Despite decades in the pet trade, the Boa Constrictor (Boa constrictor) remains one of the most popular of all reptilian pets. Unfortunately, the average Boa grows too large for many households, and cannot be safely handled by young or inexperienced keepers. A number of smaller relatives, such as the Rosy, Rubber and Sand Boas, are available in the trade, along with some of the “dwarf species (Bimini and Panamanian Dwarf Boas). However, for the true Boa Constrictor enthusiast, they do not “fit the bill”.
Fortunately, a number of dedicated snake breeders have focused on the unique populations of smaller Boa Constrictors that inhabit many Caribbean islands. Averaging only 4-5 feet when fully grown, these beautiful creatures are ideal choices for those seeking a large, but not giant, snake. More importantly, island-bound Boas offer hobbyists the chance to dabble in snake conservation. As all are restricted to tiny ranges, everything that we learn will be helpful in assuring their future survival.
Boa taxonomy and terminology has always been a “work in progress” (to say the least!). Most of the island-dwelling snakes I’ll mention below are believed to belong to the Boa Constrictor subspecies Boa constrictor imperator (please see photo). Generally termed the Common or Northern Boa Constrictor, B. constrictor imperator ranges from Mexico to northern South America and has long been a pet trade staple.
An Important Note for Boa Keepers
Unfortunately, some owners cross the various island-dwelling boas with mainland boas, altering their colors and adult sizes. This practice should be discouraged, as these snakes have been isolated for millions of years, and possess unique genetic makeups. Be sure to check into the backgrounds of any snakes that you intend to purchase. Purebred individuals will be expensive, but they are very important to the futures of these unique, fragile populations.
Hog Island Boa
I’ll start off with the only member of the group that has the sad distinction of being possibly extinct in the wild. This 5-foot-long snake is also rather unique in being able to change its color, sometimes quite radically.
Hog Island Boas (please see photo) hail from Cayo Cochinos, a small archipelago off Honduras. Buff to off-white in color, and marked with faded saddles and pinkish hues, they are spectacular in appearance.
Caulker’s Cay Boa
Among the smallest and lightest in color of the island-dwelling Boa Constrictors, this snake faces an uncertain future. Its only habitat is a coral island measuring a mere 5 x .9 miles. Located just off Belize, Cay Caulker is also a popular tourist destination. This unique animal deserves more attention from breeders.
Corn Island Boa
Native to 2 small islands off Nicaragua’s Caribbean coast, Corn Island Boas are quite rare in captivity and the wild. They vary greatly in background color, with lighter individuals often tinged in pink.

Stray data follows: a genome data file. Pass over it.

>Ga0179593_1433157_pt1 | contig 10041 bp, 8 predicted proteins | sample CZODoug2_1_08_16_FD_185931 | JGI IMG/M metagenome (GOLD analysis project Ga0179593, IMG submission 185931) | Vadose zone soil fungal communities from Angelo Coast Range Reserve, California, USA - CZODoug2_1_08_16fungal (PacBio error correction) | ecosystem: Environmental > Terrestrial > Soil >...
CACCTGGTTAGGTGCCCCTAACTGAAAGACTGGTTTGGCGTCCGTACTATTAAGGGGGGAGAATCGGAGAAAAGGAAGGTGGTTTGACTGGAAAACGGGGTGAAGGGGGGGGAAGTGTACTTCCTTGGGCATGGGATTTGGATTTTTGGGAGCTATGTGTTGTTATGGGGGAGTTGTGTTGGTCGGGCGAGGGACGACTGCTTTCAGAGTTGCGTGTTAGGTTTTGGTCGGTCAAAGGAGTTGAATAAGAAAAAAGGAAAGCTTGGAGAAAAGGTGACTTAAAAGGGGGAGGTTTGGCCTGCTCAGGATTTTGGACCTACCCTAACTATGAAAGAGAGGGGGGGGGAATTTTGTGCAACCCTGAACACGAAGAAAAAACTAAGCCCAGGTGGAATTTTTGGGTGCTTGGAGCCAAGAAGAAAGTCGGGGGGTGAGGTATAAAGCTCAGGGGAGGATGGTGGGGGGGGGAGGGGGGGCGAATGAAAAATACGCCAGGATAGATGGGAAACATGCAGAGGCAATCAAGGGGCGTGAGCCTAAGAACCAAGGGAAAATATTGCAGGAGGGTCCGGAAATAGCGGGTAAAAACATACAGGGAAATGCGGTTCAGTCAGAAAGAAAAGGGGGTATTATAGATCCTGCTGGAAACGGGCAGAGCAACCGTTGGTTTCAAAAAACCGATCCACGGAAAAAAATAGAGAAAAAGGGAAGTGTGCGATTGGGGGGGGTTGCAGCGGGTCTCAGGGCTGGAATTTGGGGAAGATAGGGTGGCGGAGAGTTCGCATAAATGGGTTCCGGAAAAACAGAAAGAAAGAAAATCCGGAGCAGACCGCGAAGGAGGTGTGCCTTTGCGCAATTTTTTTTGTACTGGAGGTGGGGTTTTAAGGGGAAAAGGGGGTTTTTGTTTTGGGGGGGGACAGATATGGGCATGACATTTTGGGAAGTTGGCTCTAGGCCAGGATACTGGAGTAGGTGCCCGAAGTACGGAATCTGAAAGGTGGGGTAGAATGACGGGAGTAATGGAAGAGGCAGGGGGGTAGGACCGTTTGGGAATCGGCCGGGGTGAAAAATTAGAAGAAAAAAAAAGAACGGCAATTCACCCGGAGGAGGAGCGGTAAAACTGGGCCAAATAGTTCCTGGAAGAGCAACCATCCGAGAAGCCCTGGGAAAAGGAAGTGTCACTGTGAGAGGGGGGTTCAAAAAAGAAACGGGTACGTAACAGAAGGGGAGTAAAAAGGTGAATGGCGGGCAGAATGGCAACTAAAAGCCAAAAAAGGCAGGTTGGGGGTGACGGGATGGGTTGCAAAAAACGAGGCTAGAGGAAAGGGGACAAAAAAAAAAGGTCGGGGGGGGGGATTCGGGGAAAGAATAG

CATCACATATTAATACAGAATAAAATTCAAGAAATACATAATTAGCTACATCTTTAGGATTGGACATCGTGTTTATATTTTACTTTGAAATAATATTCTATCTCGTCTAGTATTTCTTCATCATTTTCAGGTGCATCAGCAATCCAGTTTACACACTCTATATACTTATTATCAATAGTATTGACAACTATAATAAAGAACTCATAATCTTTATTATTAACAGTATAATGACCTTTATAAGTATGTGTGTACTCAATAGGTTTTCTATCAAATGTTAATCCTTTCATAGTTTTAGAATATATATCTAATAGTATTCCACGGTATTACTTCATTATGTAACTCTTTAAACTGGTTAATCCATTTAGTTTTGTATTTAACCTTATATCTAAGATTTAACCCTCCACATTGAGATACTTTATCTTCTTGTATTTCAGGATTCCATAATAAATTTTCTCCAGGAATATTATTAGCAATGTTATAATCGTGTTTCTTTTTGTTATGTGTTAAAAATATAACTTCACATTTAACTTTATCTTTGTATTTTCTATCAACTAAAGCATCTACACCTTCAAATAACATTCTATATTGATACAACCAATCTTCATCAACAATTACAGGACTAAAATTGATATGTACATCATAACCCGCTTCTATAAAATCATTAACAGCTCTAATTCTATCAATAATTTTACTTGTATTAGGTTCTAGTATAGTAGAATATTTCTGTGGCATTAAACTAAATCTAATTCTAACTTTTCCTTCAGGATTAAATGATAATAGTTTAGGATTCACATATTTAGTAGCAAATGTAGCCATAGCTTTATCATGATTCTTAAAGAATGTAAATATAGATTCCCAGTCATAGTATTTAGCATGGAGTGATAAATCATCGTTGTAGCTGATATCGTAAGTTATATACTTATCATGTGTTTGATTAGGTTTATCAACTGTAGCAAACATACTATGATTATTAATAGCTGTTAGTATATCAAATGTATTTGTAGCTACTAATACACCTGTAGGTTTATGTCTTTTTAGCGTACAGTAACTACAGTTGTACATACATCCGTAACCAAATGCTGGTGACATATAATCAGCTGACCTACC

Crawl Cay Boa
This boa, native to a small island group near Belize’s east coast, feeds largely upon birds and lizards. Youngsters usually take lizard-scented mice, and can be induced to take unscented rodents in time. Crawl Cay Boas are greyish in color and heavily speckled with black. They top out at five feet in length.
Pearl Island Boa
Unlike the snakes I’ve mentioned above, this small boa has been granted subspecies status (B. constrictor sabogae) and is not native to a Caribbean island. It inhabits Sabogae, Pearl, San Jose and nearly islets in the Gulf of Panama. Threatened by development (please see photo), it has disappeared from much of its range, and is possibly the rarest and most expensive Boa Constrictor in the trade.
The care of smaller boas generally follows that of the more commonly-kept mainland animals. I’ll summarize here…please see this article and post any questions below for further details.
Setting up the Terrarium
A hide box should always be available.
Newspapers and washable terrarium liners may be used as substrates for terrestrial boas. Cypress chips are attractive, but can lodge in the mouth. Therefore, it’s best to move your snakes to bare-bottomed enclosures at feeding time.
Boas do not require UVB light, but may benefit from the provision of a UVA bulb.
The ambient temperature should range from 78-86 F. Incandescent bulbs can be used to create a basking site of 90-95 F. Ceramic heaters or red/black reptile night bulbs may be employed to provide heat after dark. If needed, under-tank heaters can be used to further warm the basking surface.
Provide your snake with the largest home possible, so that a thermal gradient (areas of different temperatures) can be established. Thermal gradients, critical to good health, allow reptiles to regulate their body temperature by moving between hot and cooler areas.
Most accept pre-killed mice and rats. Youngsters often prefer lizards and frogs, but rubbing a natural prey item over a rodent will often induce feeding.
Water should always be available. Bowls should be filled to a point where they will not overflow when the snake curls up within.